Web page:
Within this world that we live on, there is an enormous amount of people. Each of these people belongs to different cultures and societies. Every society has traits and customs that make it unique. These societies follow different moral codes. This means that they will may have different answers to the moral questions asked by our own society. What I am trying to say is that every society has a different way of analyzing and dealing with life's events, because of their cultural beliefs. This is claim is known as Cultural Relativism. Cultural Relativism is the correct view of ethics.1. Different societies have different moral codes.2. There is no objective standard that can be used to judge one societal code better than another.3. The moral code of our own society has no special status; it is merely one among many.4. There is no "universal truth" in ethics-that is, there are no moral truths that hold for all peoples at all times.5. The moral code of a society determines what is right within that society; that is, if the moral code of a society says that a certain action is right, then that action is right, at least within that society.6. It is mere arrogance for us to try to judge the conduct of other peoples. We should adopt an attitude of tolerance toward the practices of other cultures(Pojman,1996,p.360).Above are six claims that help explain the notion of Cultural Relativism. This essays arguments will help to illustrate them directly and indirectly. It will be clear that the true answer to the question of ethics is, Cultural Relativism. The definitions listed are words used through out the paper and can be used as a reference.Cultural Absolutism- Holds there is exactly one right answer to every "What I should do in situation X?".Cultural Relativism- "Views moral validity in terms of social acceptance"Society- Organized or interdependent communityEthics- set of moral principalsMorality- degree of conformity to moral principals; moral conduct; science of moralsValues- desirability, or qualities on which these depend; one's principals, priorities, or standards.The subject of murder is probably the most common issue thought to be a moral absolute. What I mean is, people think it is wrong to kill another human being. This is not always the case; murder has its place in many cultures. In Rachels article, the Eskimos practice infanticide as well as the killing of elders. The elders are too feeble to contribute to the group but; they still consume precious food, which is scarce. This practice is necessary for the survival of the of the group. The males within the Eskimo tribes have a higher mortality rate because they are the hunters and food providers. The killing of female infants helps keep the necessary equilibrium for the survival of the group. So, this infanticide and killing of elders does not signal that Eskimos have less compassion for their children, nor less respect for human life; it is merely recognition that murder is sometimes needed to ensure that the Eskimos do not become culturally extinct (Pojman,1996).To continue with the subject of murder, there are many questions about murder that our own society faces. Within our own society there are conflicting views on topics such as abortion, capital punishment and, euthanasia. To some these acts are considered to be murder, to others they are necessary to our society. The point of this conflict is that even within our own society, there is a discrepancy between what is morally right or wrong. There is an exception to every so-called moral absolute. This eliminates the possibility of Moral Absolutism, and proves there is no universal truth (Pojman,1996).Ruth states that homosexuals deal with many conflicts that are culturally based (Pojman,1996). For example, in our western society, the Catholic religion believes that is a sin for...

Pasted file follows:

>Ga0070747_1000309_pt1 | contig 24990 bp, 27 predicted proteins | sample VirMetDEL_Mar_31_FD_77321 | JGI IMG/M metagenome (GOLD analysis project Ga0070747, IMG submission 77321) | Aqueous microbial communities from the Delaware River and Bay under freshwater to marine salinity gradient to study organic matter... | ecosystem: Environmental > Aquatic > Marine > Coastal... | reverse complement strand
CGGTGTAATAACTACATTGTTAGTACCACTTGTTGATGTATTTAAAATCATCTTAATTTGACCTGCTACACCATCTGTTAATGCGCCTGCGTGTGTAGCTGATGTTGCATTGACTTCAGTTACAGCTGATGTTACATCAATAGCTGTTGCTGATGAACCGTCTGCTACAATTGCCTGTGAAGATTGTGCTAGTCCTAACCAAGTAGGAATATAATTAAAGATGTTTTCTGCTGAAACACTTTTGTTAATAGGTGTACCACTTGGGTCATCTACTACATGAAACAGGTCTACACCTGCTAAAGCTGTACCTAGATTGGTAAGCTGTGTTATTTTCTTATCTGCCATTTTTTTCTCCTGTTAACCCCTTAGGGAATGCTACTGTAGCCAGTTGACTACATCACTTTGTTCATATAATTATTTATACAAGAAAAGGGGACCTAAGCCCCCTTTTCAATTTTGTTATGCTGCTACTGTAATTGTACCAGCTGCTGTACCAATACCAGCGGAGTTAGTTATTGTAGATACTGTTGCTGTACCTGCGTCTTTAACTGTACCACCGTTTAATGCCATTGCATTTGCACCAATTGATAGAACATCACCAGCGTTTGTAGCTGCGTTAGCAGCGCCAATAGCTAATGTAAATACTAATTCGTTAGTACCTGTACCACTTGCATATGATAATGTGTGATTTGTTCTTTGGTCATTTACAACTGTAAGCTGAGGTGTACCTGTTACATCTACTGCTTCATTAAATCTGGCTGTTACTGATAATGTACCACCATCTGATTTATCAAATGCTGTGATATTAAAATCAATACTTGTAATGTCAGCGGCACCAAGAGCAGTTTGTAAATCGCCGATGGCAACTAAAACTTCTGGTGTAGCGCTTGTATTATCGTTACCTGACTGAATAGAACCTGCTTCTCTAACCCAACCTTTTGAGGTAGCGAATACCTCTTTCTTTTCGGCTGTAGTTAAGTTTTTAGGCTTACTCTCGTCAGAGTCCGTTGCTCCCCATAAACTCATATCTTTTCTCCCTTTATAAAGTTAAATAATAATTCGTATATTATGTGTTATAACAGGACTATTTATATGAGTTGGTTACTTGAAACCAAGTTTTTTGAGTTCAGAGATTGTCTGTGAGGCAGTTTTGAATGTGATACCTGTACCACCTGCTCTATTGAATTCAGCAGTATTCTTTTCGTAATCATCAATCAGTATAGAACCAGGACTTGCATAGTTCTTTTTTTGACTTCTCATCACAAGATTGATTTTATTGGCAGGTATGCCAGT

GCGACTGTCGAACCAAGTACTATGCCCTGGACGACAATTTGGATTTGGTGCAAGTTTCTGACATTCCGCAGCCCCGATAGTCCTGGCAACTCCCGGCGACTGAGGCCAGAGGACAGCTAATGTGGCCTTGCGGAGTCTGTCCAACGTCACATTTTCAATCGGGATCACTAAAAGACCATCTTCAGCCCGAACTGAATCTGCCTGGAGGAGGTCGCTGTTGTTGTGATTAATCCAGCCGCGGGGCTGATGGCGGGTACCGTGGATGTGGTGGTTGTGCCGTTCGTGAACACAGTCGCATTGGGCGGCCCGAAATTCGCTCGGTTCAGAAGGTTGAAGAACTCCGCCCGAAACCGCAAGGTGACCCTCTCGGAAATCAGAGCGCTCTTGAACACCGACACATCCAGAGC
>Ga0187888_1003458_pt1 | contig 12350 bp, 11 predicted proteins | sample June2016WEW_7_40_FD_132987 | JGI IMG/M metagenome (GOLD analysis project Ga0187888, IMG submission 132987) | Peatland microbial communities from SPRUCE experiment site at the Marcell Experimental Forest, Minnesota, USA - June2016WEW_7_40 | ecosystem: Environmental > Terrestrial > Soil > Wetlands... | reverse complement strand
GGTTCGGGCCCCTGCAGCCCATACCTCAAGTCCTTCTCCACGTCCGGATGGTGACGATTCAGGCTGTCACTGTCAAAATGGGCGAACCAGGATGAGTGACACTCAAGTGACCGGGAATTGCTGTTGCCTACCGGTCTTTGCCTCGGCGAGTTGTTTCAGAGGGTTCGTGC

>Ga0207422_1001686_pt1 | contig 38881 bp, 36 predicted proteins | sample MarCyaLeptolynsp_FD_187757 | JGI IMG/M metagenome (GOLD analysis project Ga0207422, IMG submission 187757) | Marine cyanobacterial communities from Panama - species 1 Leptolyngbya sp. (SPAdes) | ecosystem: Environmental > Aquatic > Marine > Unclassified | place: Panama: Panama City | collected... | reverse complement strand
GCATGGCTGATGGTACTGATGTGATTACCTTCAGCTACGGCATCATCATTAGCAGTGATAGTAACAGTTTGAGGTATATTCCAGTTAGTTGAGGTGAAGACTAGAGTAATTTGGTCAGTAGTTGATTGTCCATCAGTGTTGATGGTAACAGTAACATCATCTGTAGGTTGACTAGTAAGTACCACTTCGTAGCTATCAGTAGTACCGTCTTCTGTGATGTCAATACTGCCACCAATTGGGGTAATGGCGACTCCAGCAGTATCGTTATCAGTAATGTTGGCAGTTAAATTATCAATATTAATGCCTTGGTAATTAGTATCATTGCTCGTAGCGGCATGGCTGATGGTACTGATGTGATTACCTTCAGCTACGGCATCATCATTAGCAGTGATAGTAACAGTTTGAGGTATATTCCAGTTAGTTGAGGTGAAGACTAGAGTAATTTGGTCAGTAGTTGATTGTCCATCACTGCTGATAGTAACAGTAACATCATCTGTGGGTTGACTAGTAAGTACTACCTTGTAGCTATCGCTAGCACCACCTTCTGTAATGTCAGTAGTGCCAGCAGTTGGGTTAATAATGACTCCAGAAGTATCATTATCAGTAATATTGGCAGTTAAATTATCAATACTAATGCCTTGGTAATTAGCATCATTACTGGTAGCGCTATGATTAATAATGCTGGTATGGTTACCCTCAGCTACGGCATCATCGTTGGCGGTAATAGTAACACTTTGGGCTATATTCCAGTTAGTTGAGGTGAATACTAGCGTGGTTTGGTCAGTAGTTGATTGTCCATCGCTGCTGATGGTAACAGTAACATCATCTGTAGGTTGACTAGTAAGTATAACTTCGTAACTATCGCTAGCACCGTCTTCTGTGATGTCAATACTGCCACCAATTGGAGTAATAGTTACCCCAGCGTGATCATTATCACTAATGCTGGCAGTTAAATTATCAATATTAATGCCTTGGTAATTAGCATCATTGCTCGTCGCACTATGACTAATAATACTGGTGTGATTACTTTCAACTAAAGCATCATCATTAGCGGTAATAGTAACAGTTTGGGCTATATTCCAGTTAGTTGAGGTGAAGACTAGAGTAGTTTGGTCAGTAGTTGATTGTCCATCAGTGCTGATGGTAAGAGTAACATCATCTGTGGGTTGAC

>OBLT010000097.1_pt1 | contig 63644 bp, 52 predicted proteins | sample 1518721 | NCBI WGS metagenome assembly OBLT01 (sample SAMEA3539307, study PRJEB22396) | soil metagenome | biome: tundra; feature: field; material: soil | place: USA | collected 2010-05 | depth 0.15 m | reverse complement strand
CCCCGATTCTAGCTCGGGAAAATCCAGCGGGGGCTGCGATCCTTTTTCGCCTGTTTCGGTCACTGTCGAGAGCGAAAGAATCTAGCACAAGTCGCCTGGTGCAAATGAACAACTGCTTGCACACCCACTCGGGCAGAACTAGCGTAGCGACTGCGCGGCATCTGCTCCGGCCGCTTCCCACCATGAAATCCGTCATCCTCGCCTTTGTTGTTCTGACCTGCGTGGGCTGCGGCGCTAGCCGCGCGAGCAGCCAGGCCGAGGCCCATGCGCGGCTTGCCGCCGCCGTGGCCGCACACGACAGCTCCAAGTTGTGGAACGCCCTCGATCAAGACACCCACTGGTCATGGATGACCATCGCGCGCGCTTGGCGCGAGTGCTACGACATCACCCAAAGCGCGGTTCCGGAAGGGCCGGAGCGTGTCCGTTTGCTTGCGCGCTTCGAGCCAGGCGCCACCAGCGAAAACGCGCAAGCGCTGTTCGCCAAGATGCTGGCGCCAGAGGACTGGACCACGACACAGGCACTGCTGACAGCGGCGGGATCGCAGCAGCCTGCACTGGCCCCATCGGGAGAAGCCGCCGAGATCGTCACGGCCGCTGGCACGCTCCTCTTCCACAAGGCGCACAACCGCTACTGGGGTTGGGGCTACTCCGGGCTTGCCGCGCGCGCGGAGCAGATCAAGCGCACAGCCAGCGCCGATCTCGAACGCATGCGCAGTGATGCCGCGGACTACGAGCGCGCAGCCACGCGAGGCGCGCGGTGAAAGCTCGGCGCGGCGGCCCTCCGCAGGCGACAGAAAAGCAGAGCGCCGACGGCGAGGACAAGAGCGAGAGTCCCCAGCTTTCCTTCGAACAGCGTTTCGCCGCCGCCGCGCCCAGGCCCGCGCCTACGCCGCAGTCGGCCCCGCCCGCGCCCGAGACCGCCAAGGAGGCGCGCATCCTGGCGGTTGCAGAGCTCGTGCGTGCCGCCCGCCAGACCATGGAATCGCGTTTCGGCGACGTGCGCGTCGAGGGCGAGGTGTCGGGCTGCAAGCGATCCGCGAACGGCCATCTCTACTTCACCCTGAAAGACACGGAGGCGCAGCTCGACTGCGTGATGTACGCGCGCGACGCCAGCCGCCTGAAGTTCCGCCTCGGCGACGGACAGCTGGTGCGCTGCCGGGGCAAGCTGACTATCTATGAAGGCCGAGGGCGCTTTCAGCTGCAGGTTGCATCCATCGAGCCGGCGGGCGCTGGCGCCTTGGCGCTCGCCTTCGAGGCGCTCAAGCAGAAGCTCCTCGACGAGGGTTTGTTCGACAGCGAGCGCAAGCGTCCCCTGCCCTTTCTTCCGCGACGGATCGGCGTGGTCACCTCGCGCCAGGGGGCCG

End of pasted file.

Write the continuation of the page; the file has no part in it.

Cited: /b>Pojman, Louis P. Philosophy: The Quest for Truth. 3rd ed. New York: Wadsworth Publishing Company, 1996.
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